Inaugural speeches in wartime typically are somber, patriotic affairs, but considering that we find ourselves in an unusual war and global circumstance at this moment perhaps a different emphasis is appropriate. In his second inaugural, President George W. Bush should reflect upon America as a "City Upon a Hill"--that is, in its humble, least self-serving interpretation.

It was John Winthrop, of course, who told his Puritan audience crossing the Atlantic "we must consider that we shall be a city upon a hill, the eyes of all people are upon us." Ever since, it has been a powerful image in American political and religious discourse, yet one vulnerable to arrogance and hubris.

Over time, interpretations have varied. Early on it was affirmed that America is an example: We were to model virtue, to serve as an example to the world. We would be known for our noble ideals and new beginnings. This view carried great promise and optimism if for no other reason because of its boldness. As the evangelical preacher Lyman Beecher said in 1827, ours is a "great example" of which the world might "take knowledge." Incredibly, without CNN, the Internet, or any other mode of instant communication, these early Americans believed that the light from this city would shine in distant places and be looked upon as a beacon of hope.

But by the 1840s, this vision was tarnished by expansionist goals. The country was driven by a presumed Manifest Destiny to expand its orbit: We were the "millennial nation" that would lead the way in the making of a new and better world. Economic, political, and religious themes all came together in support of the forceful extension of the nation's interests, beliefs and values. Lyman Beecher himself slipped into such thinking when he spoke of the country as leading the world until, as he said, "the world's hope is secure..the whole earth is free..then will the trumpet of Jubilee sound, and the earth's debased millions will leap from the dust, and shake off their chains, and cry, 'Hosanna to the Son of David.'"

The rhetoric has changed, but we recognize this same visionary mix today. In his State of the Union Address for 2004, President Bush proclaimed, "The cause we serve is right, because it is the cause of all mankind." Earlier in 2003 in a speech to the National Endowment for Democracy, he argued that the United States seeks "to promote liberty around the world" because "liberty is both the plan of Heaven for humanity, and the best hope for progress here on earth..The advance of freedom is the calling of our time.the calling of our country.the design of nature.(and) the direction of history." We must extend freedom elsewhere, he has often said, to make sure we have security at home.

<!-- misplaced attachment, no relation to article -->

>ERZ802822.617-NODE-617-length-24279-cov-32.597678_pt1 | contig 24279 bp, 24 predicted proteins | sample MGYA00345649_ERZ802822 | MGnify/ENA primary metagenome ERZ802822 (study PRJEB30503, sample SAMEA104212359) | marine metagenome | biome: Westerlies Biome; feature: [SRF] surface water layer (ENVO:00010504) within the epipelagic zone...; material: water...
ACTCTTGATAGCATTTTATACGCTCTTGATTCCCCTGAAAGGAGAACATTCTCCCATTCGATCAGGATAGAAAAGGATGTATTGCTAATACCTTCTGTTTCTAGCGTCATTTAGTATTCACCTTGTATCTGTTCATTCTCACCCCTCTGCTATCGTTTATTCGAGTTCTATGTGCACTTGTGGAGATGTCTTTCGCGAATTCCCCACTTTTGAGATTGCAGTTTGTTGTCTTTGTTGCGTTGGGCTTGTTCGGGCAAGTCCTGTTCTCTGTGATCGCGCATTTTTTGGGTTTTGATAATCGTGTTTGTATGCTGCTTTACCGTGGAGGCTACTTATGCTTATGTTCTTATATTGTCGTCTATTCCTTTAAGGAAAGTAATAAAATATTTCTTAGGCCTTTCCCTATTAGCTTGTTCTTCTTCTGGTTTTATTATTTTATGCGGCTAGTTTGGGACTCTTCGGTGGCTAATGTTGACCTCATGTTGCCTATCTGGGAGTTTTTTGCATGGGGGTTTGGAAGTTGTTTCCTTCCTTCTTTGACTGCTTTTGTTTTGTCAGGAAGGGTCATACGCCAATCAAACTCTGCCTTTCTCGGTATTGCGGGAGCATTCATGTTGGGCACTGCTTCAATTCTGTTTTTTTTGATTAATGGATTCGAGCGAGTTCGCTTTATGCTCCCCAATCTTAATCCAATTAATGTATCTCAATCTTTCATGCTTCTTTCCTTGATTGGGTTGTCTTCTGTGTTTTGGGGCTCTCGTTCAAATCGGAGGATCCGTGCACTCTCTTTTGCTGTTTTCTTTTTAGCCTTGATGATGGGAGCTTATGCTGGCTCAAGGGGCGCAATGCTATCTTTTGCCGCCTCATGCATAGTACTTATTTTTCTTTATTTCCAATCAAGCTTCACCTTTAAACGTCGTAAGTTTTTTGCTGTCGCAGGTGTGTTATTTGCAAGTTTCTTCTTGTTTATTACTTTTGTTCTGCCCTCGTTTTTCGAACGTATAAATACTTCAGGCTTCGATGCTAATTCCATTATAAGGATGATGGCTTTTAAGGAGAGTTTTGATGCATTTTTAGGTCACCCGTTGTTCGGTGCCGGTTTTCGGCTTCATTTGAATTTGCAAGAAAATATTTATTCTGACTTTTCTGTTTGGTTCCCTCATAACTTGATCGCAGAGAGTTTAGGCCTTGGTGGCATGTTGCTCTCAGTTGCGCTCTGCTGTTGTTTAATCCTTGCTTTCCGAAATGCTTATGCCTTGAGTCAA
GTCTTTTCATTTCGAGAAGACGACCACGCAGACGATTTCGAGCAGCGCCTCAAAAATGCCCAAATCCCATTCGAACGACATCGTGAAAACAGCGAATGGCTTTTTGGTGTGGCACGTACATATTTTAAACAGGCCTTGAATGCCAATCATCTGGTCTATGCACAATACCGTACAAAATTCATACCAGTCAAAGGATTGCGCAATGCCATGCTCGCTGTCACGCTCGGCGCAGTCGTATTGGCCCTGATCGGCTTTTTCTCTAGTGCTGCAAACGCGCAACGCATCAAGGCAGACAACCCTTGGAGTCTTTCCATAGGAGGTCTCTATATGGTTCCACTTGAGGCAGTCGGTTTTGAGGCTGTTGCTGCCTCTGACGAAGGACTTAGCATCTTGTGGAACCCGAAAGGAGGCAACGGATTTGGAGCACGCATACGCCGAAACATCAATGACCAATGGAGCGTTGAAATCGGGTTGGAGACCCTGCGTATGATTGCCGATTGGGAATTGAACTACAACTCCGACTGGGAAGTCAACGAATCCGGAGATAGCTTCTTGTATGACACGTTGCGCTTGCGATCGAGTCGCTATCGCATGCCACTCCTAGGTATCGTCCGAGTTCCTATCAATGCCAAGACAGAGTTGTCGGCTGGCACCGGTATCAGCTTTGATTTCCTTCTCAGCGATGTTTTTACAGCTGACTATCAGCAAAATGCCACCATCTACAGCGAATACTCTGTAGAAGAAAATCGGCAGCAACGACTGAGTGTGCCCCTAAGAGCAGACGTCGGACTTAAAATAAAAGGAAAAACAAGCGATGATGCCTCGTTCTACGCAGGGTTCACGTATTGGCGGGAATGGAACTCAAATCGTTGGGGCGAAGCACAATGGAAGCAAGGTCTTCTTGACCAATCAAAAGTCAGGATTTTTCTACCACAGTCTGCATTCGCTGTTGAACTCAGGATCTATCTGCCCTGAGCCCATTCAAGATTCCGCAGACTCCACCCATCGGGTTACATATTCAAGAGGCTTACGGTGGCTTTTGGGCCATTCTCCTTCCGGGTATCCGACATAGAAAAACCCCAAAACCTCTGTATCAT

Might his second inaugural mark any change of vision? A change would be welcomed for reasons important to our country and the world.

For one thing, it might break us out of the psychology of Manifest Destiny that lurks behind our global reach today. Territorial expansion has been transformed to include resources such as oil, military bases, and economic markets. And freedom and prosperity, that is, the fruits of the market system, are now the gifts America has to offer the world. If the first entrenches American power by means of economic and political control, the second raises unrealistic expectations through exports of technology, consumable goods, and dreams of human betterment. Depending on how this plays out, the stakes are greater than ever before for widespread alienation and resistance against the United States.

There is our national integrity at stake as well. The humility of "America as Example" stands in stark contrast to the arrogance, power and greed of "America as Intervener." Preoccupation with extending democracy abroad undermines the Puritan theological heritage which taught that our country is judged by how well it models virtue. "Covenant mercies" presuppose "covenant duties" was how John Higginson put it in his preface to Cotton Mather's "Magnalia." God-fearing believers today might ponder the relation between these two - one interpretation being that perhaps the Almighty expects more of those to whom much has been given. President Clinton voiced something of the same sentiment in less weighty terms when he said "if we want to be a force for good abroad, we must be good at home."

Beyond global intervention and self-critique, there is also the question of how religion and politics should mix. In our religiously diverse country today, the blending of any one particularistic religious language with national political rhetoric is potentially dangerous. Linguistics professors like George Lakoff have taught us that in matters of faith and politics we think in "frames" - the idea that symbols and identities hang together in sets, often in subtle ways. Political appeals for national defense, protection, and security in a world defined as unsafe at the hands of evil-doers, for example, mesh well with belief in a crusading, monarchical God.

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